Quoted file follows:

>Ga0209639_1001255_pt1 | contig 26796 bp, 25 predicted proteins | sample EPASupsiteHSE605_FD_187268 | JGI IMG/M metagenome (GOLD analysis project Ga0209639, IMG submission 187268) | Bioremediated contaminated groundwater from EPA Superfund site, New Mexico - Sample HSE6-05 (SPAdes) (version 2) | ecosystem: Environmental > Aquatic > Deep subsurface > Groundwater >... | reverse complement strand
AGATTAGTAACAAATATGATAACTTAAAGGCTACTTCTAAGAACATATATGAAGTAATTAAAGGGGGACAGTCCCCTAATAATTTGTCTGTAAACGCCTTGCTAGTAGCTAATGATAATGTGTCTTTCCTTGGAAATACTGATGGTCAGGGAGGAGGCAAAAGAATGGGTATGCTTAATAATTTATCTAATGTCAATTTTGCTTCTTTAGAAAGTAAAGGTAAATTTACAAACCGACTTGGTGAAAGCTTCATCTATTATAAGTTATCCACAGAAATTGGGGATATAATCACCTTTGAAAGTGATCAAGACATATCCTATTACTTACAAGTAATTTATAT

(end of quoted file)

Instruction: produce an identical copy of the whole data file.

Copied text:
>Ga0209639_1001255_pt1 | contig 26796 bp, 25 predicted proteins | sample EPASupsiteHSE605_FD_187268 | JGI IMG/M metagenome (GOLD analysis project Ga0209639, IMG submission 187268) | Bioremediated contaminated groundwater from EPA Superfund site, New Mexico - Sample HSE6-05 (SPAdes) (version 2) | ecosystem: Environmental > Aquatic > Deep subsurface > Groundwater >... | reverse complement strand
AGATTAGTAACAAATATGATAACTTAAAGGCTACTTCTAAGAACATATATGAAGTAATTAAAGGGGGACAGTCCCCTAATAATTTGTCTGTAAACGCCTTGCTAGTAGCTAATGATAATGTGTCTTTCCTTGGAAATACTGATGGTCAGGGAGGAGGCAAAAGAATGGGTATGCTTAATAATTTATCTAATGTCAATTTTGCTTCTTTAGAAAGTAAAGGTAAATTTACAAACCGACTTGGTGAAAGCTTCATCTATTATAAGTTATCCACAGAAATTGGGGATATAATCACCTTTGAAAGTGATCAAGACATATCCTATTACTTACAAGTAATTTATAT